Note: Where available, the PDF/Word icon below is provided to view the complete and fully formatted document
Migration Amendment (Humanitarian Visa Intake) Bill 2014

Bill home page  


Download WordDownload Word


Download PDFDownload PDF

 

 

2013-2014

 

 

 

 

 

 

THE PARLIAMENT OF THE COMMONWEALTH OF AUSTRALIA

 

 

 

 

 

 

 

THE SENATE

 

 

 

 

 

 

Migration Amendment (Humanitarian Visa Intake) Bill 2014

 

 

 

 

 

EXPLANATORY MEMORANDUM

 

 

 

 

 

 

 

 

 

(Circulated by authority of Senator Hanson-Young)

 

 



 

MIGRATION AMENDMENT (HUMANITARIAN VISA INTAKE) BILL 2014

 

Outline

 

The Bill amends the Migration Act 1958 (the Act) to ensure that the Minister of the day is unable to grant fewer than 20,000 humanitarian visas per financial year.  

 

As it stands the Executive is responsible for determining the migration programme and the total number of visas to be issued under each subclass annually. The purpose of this Bill is to increase the total number of humanitarian visas issued each year by amending the Act to prevent the preclusion of processing or granting a visa at any time in a financial year when fewer than 20,000 humanitarian visas have been granted. The Bill affords greater transparency by requiring the Minister to make quarterly statements to Parliament setting out how many humanitarian visas of each class have been granted.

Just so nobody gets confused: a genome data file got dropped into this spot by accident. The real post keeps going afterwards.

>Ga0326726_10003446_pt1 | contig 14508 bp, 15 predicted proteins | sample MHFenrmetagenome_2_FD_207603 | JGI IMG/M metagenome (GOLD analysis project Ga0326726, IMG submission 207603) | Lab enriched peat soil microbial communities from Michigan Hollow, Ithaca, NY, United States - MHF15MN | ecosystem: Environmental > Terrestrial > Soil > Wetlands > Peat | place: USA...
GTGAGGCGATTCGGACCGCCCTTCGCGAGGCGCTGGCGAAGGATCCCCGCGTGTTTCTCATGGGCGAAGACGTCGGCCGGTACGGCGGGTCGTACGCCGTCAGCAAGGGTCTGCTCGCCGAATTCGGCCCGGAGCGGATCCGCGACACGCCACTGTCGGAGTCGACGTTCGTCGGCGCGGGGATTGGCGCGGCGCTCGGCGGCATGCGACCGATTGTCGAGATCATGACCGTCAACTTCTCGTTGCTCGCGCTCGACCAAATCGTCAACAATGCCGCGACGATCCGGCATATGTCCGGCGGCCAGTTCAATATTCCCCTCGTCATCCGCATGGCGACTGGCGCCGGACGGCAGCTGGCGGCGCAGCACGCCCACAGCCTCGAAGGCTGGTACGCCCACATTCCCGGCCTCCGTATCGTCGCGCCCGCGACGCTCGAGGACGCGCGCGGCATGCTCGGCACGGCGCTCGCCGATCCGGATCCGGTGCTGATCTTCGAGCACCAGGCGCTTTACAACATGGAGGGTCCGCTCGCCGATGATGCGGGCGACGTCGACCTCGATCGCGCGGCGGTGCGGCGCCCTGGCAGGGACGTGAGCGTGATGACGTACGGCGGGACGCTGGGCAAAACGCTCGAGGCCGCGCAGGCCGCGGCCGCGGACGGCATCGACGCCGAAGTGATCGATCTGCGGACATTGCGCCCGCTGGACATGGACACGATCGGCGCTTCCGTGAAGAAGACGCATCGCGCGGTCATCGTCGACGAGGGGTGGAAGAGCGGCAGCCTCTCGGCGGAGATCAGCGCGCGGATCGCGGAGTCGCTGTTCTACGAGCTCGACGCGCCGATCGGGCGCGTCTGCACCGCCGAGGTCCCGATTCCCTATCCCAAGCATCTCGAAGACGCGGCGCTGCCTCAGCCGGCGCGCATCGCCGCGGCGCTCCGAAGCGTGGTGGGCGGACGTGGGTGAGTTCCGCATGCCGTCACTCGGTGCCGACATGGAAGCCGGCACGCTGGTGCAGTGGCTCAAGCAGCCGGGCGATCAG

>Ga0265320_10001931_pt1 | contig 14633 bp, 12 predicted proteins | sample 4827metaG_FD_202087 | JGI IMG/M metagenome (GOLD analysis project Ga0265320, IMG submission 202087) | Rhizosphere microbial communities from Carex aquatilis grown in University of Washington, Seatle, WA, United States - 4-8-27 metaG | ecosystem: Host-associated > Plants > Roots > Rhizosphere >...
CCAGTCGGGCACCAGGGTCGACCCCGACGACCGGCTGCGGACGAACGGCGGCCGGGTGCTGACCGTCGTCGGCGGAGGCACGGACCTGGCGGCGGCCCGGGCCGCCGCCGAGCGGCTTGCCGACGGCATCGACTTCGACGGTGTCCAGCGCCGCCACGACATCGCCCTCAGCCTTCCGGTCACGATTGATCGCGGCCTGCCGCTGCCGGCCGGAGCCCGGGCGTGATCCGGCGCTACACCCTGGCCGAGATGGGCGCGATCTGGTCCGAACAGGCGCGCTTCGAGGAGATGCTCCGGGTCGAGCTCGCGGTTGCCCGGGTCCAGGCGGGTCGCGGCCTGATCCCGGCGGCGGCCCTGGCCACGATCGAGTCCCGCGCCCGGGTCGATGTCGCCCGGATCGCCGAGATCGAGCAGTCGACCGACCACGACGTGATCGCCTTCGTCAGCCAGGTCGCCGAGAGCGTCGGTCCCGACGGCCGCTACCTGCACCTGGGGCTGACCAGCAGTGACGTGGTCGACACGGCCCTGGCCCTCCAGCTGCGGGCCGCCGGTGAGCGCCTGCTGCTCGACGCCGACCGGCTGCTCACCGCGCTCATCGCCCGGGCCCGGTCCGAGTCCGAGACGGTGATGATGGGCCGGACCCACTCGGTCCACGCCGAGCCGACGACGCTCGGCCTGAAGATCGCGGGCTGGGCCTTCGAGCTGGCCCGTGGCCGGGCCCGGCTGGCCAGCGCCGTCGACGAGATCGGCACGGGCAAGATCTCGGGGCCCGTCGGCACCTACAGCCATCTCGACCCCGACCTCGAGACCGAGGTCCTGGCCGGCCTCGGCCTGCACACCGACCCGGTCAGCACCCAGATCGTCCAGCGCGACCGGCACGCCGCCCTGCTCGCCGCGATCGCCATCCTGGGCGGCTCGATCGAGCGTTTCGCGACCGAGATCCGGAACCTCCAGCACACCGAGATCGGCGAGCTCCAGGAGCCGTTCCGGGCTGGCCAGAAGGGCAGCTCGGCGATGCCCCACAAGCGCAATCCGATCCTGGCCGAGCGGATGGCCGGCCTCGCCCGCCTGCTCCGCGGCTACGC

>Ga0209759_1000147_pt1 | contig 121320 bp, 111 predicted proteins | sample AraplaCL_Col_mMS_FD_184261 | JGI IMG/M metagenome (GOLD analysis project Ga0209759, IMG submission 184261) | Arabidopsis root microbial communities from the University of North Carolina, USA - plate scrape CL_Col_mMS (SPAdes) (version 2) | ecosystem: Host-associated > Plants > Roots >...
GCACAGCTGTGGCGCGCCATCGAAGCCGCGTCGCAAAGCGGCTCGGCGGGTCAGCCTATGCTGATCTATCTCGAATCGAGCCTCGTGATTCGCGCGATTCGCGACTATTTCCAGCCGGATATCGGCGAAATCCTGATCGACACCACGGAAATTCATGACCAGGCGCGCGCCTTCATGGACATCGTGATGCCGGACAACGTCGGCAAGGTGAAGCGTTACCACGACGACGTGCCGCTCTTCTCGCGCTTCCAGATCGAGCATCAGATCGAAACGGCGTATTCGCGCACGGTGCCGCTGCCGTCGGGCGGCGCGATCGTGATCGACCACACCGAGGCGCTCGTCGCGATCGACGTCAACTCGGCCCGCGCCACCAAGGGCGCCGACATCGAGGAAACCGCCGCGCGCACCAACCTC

This amendment responds to an urgent humanitarian crisis in the Middle East which has led to millions of people being displaced. Australia has obligations under the Refugee Convention to provide sanctuary to those in need. The best way to do that is by increasing the refugee intake and committing to resettle those in genuine need of protection.

 

 

NOTES ON CLAUSES

 

Clause 1 - Short Title

1.       This is a formal provision specifying the short title.

 

Clause 2 - Commencement

2.       The Bill's provisions are to commence the day after it receives the Royal Assent.

 

Clause 3 - Schedules

3.       This clause provides that an Act that is specified in a Schedule is amended or repealed as set out in that Schedule, and any other item in a Schedule operates according to its terms.

 

 

Schedule 1 - Migration Act 1958